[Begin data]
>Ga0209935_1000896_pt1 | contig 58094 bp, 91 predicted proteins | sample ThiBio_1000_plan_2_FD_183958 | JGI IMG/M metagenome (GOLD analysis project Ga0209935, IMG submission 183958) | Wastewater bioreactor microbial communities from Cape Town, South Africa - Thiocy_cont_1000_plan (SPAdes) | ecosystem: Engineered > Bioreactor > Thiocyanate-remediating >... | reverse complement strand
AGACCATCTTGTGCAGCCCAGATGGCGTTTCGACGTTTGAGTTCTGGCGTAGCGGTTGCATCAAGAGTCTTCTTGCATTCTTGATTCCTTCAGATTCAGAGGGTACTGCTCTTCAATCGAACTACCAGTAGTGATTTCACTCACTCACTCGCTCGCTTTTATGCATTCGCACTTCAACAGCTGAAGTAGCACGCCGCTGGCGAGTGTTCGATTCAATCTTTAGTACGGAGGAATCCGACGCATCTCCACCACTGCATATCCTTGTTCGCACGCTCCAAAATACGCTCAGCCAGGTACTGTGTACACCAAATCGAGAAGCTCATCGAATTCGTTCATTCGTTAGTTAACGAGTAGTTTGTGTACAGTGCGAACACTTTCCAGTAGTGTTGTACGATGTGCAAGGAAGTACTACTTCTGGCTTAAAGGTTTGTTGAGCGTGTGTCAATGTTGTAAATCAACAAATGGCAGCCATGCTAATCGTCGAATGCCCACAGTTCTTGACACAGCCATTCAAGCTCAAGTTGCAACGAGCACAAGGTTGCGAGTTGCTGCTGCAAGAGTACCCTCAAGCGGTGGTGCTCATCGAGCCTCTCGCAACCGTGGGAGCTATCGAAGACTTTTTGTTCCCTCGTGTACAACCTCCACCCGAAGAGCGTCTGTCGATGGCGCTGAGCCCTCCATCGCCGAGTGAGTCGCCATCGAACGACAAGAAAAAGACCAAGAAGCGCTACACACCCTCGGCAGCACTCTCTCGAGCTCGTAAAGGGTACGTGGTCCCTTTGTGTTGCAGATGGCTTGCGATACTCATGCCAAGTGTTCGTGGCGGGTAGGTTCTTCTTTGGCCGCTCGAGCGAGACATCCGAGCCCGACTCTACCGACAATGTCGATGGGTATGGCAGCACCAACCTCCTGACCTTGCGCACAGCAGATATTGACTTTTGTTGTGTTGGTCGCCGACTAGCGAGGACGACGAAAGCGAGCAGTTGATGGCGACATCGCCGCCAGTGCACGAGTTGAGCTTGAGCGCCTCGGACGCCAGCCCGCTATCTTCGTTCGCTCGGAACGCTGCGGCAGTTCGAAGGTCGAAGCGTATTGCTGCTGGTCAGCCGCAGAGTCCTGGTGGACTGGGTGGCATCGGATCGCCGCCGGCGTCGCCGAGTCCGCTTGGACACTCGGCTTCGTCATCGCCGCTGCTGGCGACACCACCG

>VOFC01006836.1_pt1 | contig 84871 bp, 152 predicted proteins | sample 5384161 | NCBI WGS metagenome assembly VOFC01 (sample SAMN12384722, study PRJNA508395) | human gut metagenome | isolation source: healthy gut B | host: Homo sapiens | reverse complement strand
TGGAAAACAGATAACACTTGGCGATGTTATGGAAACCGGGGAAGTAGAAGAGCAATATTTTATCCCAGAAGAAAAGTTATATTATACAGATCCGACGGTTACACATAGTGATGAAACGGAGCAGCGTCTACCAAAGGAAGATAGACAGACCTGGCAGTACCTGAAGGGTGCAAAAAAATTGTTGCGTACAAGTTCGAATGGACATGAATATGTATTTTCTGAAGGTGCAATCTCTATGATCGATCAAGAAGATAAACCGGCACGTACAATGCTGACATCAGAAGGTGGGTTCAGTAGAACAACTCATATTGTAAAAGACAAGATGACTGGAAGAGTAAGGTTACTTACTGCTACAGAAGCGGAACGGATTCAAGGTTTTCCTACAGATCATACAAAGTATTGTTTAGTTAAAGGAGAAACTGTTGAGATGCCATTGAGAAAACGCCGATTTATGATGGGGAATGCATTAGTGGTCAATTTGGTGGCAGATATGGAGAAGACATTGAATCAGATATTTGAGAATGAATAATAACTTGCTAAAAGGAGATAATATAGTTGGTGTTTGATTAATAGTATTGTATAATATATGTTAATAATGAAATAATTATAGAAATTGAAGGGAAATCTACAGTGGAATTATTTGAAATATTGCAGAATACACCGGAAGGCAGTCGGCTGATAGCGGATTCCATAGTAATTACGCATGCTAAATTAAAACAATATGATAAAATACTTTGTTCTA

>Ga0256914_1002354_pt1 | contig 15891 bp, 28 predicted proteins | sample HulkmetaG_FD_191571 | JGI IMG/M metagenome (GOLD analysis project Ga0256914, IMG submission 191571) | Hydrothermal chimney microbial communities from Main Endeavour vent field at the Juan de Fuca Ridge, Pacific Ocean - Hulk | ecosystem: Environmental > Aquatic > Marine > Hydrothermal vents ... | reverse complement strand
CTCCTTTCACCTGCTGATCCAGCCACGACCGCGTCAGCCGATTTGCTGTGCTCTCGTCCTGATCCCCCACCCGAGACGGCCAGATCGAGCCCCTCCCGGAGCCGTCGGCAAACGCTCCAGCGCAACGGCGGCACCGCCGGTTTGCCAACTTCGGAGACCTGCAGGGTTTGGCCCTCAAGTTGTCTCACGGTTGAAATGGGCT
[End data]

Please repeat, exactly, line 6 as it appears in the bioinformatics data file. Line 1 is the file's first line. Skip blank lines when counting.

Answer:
CTCCTTTCACCTGCTGATCCAGCCACGACCGCGTCAGCCGATTTGCTGTGCTCTCGTCCTGATCCCCCACCCGAGACGGCCAGATCGAGCCCCTCCCGGAGCCGTCGGCAAACGCTCCAGCGCAACGGCGGCACCGCCGGTTTGCCAACTTCGGAGACCTGCAGGGTTTGGCCCTCAAGTTGTCTCACGGTTGAAATGGGCT